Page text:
A Norwegian wilderness tourism company apparently rejected a Canadian woman’s job application on the basis of her faith. She is a Christian and graduated from a university that has students sign an agreement to not engage in sexual relations outside heterosexual marriage.
Bethany Paquette said she was turned down for a job in Canada’s North for Amaruk Wilderness Corp. because of her faith. Paquette, who is a graduate of Trinity Western University, said being attacked just for identifying as a Christian hurt her.
As an experienced river rafting guide, Paquette sought a job as a wilderness guide for the company’s northern Canadian branch. Olaf Amundsen, their hiring manager, said a distressing rejection email to Paquette, she claims.
“Unlike Trinity Western University, we embrace diversity, and the right of people to sleep with or marry whoever they want,” Amundsen allegedly said in an email.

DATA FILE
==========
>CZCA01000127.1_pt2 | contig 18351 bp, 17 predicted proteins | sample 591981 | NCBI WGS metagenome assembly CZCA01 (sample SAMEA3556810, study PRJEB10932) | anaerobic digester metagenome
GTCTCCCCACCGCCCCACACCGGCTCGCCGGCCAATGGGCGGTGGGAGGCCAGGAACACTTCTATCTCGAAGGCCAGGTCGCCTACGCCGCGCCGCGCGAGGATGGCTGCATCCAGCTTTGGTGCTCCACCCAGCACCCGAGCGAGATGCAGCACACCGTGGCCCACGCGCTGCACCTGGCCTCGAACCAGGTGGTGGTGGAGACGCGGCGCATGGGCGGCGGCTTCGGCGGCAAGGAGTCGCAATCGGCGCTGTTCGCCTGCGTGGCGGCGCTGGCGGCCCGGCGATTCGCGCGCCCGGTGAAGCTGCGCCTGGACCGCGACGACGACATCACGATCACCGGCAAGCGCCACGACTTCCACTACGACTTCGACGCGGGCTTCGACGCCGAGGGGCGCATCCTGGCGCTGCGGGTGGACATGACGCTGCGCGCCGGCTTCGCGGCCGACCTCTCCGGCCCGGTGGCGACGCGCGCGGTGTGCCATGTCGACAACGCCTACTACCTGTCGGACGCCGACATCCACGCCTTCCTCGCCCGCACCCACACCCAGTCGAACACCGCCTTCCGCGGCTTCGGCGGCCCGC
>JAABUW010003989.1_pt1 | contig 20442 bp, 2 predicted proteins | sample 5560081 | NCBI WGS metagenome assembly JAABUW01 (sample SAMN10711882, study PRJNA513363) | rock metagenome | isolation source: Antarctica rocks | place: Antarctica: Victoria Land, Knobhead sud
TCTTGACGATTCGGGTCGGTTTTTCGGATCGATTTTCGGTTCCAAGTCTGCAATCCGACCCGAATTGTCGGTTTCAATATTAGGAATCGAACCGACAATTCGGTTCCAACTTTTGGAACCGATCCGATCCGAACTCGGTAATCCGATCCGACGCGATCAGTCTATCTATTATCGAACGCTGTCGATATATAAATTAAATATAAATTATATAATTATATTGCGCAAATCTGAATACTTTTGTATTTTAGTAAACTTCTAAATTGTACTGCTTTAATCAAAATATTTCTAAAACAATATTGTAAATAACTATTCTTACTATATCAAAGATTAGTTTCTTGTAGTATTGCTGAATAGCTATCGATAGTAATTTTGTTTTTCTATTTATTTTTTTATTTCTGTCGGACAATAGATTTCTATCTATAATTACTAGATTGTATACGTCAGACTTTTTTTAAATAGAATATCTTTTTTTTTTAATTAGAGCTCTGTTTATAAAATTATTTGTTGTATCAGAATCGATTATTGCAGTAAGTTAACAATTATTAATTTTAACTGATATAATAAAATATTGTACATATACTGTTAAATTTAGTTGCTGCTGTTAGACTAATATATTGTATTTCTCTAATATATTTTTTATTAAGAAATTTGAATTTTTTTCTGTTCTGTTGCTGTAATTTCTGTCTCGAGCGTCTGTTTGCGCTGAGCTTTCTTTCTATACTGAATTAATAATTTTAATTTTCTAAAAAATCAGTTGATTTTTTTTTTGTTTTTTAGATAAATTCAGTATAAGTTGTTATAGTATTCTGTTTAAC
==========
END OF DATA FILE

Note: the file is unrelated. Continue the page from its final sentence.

At Trinity Western, a Christian university in British Columbia, all students must agree to abstain from sex of any kind before they are in a heterosexual marriage or else they would be expelled.
Paquette has defended that her beliefs has shaped her as a person, but they won’t affect the kind of worker she is.
“Your disagreement with Trinity Western University, simply because they do not support sex outside of marriage, can in fact be noted as discrimination of approximately 76 per cent of the world population!!! Wow, that’s a lot of diverse people that you don’t embrace,” Paquette said in response, according to the National Post.
Amundsen ended another email by saying if he met God, he would “f-k him.”
The emails have been described as “over-the-top” and “nasty” by Paquette’s lawyer, Geoffrey Trotter.
Amaruk was founded in 1998 and employees about 200 people to provide private guides in the woods around the world.